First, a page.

Front Page Titles (by Subject) TO THE COMMITTEE OF SAFETY OF PENNSYLVANIA. - The Writings of George Washington, vol. IV (1776)
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TO THE COMMITTEE OF SAFETY OF PENNSYLVANIA. - George Washington, The Writings of George Washington, vol. IV (1776) 
The Writings of George Washington, collected and edited by Worthington Chauncey Ford (New York and London: G. P. Putnam’s Sons, 1889). Vol. IV (1776).
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TO THE COMMITTEE OF SAFETY OF PENNSYLVANIA.
New York, 17 June, 1776.
I was this Evening honored with yours of the 15 Instt., and it is with no small degree of pain, that I am under the necessity of informing you, that it is out of my power at this time to comply with the request made by your honorable body.1 The many important works carrying on for the defence of this place, against which there is the highest probability of an attack being made in a little time, will not allow me to spare from hence any person having the least skill in the business as an engineer, nor have I but one on whose judgment I should wish to depend in laying out any work of the least consequence. Congress well know my wants in this instance, and several of my late letters to ’em have pressed the appointment of gentlemen qualified for the business.
Added to this on account of the deficiency, I have not been able to secure or improve two posts in the Highlands, esteemed of the utmost importance to prevent the enemy passing up the North River, and getting into the interior parts of this colony, should our attempts to stop them here prove ineffectual. But I beg you to be assured, Sir, and to Inform the Committee as soon as it is in my power, I shall with infinite pleasure direct a person to attend them for two or three days, if the service will not admit of a longer absence, in order to trace out such works and plans for carrying them on, as shall appear necessary; and wishing you to ascribe my noncompliance to want of ability, and not inclination to comply with your request, I have the honor, &c.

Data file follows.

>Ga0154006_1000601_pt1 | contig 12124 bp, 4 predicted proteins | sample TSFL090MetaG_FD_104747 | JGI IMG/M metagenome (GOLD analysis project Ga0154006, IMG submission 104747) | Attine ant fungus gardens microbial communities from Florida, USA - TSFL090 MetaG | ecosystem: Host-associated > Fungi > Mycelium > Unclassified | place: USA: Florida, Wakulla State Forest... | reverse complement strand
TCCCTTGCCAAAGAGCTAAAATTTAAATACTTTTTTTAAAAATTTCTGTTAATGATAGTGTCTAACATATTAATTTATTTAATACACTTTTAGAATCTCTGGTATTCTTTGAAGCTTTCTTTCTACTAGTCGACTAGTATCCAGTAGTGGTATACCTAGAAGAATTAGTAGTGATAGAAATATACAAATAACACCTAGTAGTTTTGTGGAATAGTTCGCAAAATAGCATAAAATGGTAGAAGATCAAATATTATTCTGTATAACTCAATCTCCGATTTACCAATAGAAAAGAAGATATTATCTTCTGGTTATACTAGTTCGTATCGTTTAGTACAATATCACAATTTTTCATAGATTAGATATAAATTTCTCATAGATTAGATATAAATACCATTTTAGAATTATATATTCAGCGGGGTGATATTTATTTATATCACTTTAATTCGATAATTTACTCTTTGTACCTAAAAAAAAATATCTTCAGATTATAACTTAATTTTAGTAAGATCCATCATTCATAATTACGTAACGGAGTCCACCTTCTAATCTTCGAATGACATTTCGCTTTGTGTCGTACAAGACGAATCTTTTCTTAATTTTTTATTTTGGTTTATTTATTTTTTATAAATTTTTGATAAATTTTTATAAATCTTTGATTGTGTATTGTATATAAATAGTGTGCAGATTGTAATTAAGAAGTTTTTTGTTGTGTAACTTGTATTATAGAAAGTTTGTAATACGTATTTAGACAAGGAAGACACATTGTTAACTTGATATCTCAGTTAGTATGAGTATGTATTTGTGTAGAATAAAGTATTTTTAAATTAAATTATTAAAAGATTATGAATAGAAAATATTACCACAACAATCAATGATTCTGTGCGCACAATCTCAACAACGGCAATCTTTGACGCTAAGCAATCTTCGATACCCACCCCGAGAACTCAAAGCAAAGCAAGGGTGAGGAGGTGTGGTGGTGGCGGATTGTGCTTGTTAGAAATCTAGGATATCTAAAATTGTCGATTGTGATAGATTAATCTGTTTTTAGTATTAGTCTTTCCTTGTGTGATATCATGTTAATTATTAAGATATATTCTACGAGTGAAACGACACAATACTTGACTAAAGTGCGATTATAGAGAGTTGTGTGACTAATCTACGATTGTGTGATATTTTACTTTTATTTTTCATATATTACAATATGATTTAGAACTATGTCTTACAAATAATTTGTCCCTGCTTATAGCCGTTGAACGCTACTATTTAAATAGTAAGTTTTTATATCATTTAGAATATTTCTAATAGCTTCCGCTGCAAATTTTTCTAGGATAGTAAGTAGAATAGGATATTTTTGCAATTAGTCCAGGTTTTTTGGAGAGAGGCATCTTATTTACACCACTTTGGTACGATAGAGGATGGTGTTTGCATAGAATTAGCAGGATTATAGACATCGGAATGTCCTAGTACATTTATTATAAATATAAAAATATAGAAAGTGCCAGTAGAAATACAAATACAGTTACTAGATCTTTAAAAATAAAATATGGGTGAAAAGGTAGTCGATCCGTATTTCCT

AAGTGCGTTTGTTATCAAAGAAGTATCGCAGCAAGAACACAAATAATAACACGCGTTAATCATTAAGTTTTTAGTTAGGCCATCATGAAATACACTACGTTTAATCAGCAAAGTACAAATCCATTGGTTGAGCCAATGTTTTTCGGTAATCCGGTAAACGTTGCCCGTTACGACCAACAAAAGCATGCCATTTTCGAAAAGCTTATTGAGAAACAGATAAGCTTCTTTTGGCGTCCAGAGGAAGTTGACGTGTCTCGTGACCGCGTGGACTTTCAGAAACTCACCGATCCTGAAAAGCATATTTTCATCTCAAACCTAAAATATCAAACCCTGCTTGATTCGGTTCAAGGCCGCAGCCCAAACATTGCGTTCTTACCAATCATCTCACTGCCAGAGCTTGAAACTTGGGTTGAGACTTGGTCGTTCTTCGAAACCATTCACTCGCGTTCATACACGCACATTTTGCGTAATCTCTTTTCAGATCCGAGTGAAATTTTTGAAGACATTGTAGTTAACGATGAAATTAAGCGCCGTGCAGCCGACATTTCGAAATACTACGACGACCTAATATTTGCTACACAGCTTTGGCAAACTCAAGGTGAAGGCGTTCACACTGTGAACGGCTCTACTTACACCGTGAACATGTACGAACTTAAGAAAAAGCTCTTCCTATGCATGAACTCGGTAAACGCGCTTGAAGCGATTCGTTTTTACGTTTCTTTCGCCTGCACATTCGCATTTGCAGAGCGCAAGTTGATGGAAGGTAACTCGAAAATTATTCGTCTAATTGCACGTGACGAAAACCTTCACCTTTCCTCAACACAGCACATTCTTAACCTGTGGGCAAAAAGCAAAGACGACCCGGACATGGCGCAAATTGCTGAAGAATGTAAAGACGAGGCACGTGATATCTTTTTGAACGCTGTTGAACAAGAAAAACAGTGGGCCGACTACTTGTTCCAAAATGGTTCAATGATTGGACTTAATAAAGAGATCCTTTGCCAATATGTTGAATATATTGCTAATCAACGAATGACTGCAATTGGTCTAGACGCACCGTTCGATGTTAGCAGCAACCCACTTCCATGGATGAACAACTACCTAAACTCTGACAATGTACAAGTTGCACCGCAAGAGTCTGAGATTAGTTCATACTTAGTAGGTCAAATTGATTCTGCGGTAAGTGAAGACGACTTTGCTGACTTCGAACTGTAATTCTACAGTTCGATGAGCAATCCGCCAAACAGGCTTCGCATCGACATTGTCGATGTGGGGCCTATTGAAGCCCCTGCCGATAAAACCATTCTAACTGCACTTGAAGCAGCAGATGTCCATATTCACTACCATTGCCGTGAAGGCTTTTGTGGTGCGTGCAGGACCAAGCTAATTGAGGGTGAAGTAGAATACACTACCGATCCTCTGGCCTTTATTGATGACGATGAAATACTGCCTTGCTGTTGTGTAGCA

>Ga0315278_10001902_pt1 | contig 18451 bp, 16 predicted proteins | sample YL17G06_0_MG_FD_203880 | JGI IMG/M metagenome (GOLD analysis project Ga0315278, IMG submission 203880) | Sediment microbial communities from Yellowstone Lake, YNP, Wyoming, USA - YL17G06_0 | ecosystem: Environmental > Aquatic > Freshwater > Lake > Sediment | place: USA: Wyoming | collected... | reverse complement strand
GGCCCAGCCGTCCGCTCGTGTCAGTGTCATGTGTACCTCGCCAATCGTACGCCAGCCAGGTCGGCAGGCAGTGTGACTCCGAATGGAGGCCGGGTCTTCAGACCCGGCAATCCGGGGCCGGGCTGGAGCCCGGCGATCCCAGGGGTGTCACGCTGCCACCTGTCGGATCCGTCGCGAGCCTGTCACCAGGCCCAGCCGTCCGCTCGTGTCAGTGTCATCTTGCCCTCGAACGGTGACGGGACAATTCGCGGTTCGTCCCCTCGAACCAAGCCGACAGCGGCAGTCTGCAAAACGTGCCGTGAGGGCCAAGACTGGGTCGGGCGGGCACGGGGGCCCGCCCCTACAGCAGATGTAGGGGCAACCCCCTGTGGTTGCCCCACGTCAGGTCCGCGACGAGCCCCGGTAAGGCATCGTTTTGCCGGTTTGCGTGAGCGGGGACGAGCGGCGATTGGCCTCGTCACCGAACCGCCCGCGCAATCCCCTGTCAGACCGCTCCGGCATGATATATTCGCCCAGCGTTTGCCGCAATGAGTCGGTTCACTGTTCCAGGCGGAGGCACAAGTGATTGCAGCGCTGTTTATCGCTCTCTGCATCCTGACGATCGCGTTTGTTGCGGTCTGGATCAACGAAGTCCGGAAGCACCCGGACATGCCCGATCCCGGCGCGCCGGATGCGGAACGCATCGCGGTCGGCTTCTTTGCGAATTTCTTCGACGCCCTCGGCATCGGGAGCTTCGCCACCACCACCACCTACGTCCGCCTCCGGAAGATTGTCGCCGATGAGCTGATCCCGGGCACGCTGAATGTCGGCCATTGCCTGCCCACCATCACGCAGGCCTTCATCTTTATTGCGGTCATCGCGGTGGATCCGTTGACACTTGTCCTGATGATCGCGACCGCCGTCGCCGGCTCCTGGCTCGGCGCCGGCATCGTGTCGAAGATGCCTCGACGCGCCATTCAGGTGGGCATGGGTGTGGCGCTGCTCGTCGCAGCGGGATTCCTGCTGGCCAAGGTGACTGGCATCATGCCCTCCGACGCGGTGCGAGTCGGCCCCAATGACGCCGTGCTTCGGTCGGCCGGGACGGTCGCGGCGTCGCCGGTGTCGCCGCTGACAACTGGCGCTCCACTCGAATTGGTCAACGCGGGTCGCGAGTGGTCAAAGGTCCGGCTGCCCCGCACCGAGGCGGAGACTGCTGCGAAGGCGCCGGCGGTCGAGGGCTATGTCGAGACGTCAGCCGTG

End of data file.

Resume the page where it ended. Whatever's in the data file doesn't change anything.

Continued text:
[1 ]Congress had authorized the Committee of Safety in Philadelphia to erect a redoubt at Billingsport, and throw obstructions across the Delaware at that place, for the purpose of opposing the progress of the enemy’s ships up the river, and had agreed that the same should be constructed at the Continental expense. The Committee had requested the Commander-in-chief to send them an engineer to plan and superintend these works.